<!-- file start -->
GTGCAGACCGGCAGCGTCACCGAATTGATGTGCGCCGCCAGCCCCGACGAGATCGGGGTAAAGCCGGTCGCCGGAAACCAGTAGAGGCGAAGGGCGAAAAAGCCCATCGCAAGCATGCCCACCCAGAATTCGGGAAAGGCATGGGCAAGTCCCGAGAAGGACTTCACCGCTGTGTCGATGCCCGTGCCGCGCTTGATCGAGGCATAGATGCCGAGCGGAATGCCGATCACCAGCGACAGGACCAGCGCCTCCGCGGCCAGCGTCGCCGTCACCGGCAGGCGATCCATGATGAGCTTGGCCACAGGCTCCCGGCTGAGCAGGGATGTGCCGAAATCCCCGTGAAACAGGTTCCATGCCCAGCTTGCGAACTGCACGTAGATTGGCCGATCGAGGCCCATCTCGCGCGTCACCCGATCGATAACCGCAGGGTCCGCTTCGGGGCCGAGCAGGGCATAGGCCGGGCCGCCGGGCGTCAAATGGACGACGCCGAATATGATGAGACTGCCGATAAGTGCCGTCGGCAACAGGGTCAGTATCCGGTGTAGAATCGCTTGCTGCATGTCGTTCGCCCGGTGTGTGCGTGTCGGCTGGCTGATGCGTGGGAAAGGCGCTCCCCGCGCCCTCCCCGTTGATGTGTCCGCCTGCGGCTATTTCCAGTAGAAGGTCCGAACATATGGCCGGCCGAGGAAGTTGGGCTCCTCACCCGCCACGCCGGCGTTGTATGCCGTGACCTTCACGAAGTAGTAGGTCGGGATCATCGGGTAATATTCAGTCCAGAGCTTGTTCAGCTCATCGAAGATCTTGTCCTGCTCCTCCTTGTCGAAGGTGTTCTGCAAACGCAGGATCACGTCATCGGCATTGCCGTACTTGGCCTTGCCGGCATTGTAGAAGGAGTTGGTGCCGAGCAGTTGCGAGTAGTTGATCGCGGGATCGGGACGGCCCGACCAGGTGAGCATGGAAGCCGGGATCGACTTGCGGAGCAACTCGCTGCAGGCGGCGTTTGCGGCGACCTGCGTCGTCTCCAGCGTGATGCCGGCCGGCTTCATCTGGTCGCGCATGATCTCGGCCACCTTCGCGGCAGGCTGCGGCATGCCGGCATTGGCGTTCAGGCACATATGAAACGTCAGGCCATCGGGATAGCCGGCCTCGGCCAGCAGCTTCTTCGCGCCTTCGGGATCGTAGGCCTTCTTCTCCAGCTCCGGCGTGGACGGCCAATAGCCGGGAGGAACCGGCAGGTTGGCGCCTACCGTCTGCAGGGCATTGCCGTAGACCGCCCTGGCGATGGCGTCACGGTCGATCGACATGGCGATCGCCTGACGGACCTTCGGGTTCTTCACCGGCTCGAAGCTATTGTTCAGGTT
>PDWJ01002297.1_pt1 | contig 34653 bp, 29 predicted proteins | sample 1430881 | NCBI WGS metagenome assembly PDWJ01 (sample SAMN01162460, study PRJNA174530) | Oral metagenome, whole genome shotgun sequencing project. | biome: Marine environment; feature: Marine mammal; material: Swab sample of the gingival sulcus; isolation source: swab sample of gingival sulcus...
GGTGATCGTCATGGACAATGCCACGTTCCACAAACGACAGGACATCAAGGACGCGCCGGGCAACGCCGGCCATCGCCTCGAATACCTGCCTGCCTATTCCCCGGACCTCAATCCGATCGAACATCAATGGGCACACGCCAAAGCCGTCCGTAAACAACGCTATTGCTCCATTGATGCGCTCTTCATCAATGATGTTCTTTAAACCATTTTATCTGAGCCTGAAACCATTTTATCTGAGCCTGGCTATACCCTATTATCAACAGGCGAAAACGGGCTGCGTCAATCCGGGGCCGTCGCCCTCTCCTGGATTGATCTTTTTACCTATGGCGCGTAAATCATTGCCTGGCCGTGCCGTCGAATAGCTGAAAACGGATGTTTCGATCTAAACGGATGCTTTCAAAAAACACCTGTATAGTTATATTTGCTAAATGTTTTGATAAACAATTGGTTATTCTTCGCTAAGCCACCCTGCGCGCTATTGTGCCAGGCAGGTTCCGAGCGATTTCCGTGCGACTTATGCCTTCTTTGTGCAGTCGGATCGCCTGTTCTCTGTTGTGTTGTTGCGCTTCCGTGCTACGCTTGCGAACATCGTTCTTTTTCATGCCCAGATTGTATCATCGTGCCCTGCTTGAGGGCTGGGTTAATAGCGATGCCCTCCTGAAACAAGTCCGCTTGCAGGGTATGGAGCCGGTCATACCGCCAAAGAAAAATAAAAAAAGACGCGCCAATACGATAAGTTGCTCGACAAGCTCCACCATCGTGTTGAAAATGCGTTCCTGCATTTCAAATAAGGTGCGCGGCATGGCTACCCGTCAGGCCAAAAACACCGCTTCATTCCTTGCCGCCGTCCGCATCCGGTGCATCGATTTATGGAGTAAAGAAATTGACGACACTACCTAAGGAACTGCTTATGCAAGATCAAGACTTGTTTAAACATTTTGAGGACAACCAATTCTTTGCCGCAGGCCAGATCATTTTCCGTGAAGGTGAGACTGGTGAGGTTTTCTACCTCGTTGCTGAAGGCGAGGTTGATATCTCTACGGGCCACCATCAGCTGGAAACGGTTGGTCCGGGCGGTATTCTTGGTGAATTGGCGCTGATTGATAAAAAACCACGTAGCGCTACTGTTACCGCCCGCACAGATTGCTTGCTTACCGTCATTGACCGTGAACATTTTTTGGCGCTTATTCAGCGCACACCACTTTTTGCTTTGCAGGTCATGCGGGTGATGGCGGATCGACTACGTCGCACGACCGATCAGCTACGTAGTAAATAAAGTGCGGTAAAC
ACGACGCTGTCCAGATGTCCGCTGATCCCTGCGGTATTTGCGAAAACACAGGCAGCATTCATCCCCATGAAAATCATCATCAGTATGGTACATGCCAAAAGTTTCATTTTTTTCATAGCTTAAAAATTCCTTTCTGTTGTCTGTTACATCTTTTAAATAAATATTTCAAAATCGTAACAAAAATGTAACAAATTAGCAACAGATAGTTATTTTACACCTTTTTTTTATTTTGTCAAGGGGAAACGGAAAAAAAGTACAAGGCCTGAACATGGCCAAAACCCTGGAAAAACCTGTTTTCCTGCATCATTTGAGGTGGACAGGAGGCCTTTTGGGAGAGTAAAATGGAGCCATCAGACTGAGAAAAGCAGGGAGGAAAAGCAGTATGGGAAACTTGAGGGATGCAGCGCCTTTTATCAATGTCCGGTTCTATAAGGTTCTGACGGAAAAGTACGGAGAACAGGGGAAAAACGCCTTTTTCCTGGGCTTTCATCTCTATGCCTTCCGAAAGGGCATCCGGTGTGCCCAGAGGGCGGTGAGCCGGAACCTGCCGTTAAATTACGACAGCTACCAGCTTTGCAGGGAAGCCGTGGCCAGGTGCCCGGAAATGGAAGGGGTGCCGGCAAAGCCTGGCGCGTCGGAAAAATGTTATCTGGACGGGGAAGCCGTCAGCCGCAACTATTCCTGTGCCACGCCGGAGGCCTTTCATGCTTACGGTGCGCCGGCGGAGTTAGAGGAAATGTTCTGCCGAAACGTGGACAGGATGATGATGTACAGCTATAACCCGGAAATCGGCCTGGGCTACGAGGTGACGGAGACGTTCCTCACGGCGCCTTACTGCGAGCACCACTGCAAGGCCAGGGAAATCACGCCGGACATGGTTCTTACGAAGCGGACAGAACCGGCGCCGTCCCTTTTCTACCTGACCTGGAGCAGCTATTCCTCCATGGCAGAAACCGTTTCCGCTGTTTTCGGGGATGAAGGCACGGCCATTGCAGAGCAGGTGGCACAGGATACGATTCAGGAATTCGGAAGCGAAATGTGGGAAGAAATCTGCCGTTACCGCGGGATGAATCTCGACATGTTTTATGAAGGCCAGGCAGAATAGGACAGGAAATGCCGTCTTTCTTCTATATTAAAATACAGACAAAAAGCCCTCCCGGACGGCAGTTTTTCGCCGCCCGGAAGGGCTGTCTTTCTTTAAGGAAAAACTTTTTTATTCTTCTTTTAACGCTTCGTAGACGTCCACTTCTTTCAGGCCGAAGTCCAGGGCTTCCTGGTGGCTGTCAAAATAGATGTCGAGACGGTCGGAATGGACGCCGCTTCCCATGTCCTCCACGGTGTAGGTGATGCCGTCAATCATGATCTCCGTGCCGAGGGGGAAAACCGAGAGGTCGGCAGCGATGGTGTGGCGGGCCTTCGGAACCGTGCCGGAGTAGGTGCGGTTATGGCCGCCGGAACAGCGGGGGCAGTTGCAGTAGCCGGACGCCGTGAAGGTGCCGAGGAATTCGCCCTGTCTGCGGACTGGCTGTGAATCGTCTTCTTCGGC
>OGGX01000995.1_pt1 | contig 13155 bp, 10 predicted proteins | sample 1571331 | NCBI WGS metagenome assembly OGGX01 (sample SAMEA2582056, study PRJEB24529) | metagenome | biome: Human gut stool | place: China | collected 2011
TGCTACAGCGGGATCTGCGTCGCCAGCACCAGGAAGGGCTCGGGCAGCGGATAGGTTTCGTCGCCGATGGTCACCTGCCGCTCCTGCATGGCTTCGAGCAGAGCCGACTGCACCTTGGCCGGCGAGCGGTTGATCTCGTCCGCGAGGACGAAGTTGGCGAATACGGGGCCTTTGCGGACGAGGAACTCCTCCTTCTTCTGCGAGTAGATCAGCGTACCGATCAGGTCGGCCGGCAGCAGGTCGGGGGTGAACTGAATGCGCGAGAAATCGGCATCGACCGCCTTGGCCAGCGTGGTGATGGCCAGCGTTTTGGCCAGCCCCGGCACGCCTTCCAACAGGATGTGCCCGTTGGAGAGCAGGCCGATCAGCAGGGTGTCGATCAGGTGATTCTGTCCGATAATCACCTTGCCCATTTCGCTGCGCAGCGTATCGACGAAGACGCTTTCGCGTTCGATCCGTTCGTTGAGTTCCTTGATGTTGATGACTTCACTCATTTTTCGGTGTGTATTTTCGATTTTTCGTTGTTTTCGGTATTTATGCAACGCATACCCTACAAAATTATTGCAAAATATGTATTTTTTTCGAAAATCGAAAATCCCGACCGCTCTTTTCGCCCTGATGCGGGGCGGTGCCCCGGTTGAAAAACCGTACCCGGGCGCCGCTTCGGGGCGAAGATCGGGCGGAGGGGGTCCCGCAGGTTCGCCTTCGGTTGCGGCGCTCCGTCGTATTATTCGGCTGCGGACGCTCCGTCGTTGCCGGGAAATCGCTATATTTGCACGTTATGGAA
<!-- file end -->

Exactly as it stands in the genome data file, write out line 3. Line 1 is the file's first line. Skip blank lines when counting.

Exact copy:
GGTGATCGTCATGGACAATGCCACGTTCCACAAACGACAGGACATCAAGGACGCGCCGGGCAACGCCGGCCATCGCCTCGAATACCTGCCTGCCTATTCCCCGGACCTCAATCCGATCGAACATCAATGGGCACACGCCAAAGCCGTCCGTAAACAACGCTATTGCTCCATTGATGCGCTCTTCATCAATGATGTTCTTTAAACCATTTTATCTGAGCCTGAAACCATTTTATCTGAGCCTGGCTATACCCTATTATCAACAGGCGAAAACGGGCTGCGTCAATCCGGGGCCGTCGCCCTCTCCTGGATTGATCTTTTTACCTATGGCGCGTAAATCATTGCCTGGCCGTGCCGTCGAATAGCTGAAAACGGATGTTTCGATCTAAACGGATGCTTTCAAAAAACACCTGTATAGTTATATTTGCTAAATGTTTTGATAAACAATTGGTTATTCTTCGCTAAGCCACCCTGCGCGCTATTGTGCCAGGCAGGTTCCGAGCGATTTCCGTGCGACTTATGCCTTCTTTGTGCAGTCGGATCGCCTGTTCTCTGTTGTGTTGTTGCGCTTCCGTGCTACGCTTGCGAACATCGTTCTTTTTCATGCCCAGATTGTATCATCGTGCCCTGCTTGAGGGCTGGGTTAATAGCGATGCCCTCCTGAAACAAGTCCGCTTGCAGGGTATGGAGCCGGTCATACCGCCAAAGAAAAATAAAAAAAGACGCGCCAATACGATAAGTTGCTCGACAAGCTCCACCATCGTGTTGAAAATGCGTTCCTGCATTTCAAATAAGGTGCGCGGCATGGCTACCCGTCAGGCCAAAAACACCGCTTCATTCCTTGCCGCCGTCCGCATCCGGTGCATCGATTTATGGAGTAAAGAAATTGACGACACTACCTAAGGAACTGCTTATGCAAGATCAAGACTTGTTTAAACATTTTGAGGACAACCAATTCTTTGCCGCAGGCCAGATCATTTTCCGTGAAGGTGAGACTGGTGAGGTTTTCTACCTCGTTGCTGAAGGCGAGGTTGATATCTCTACGGGCCACCATCAGCTGGAAACGGTTGGTCCGGGCGGTATTCTTGGTGAATTGGCGCTGATTGATAAAAAACCACGTAGCGCTACTGTTACCGCCCGCACAGATTGCTTGCTTACCGTCATTGACCGTGAACATTTTTTGGCGCTTATTCAGCGCACACCACTTTTTGCTTTGCAGGTCATGCGGGTGATGGCGGATCGACTACGTCGCACGACCGATCAGCTACGTAGTAAATAAAGTGCGGTAAAC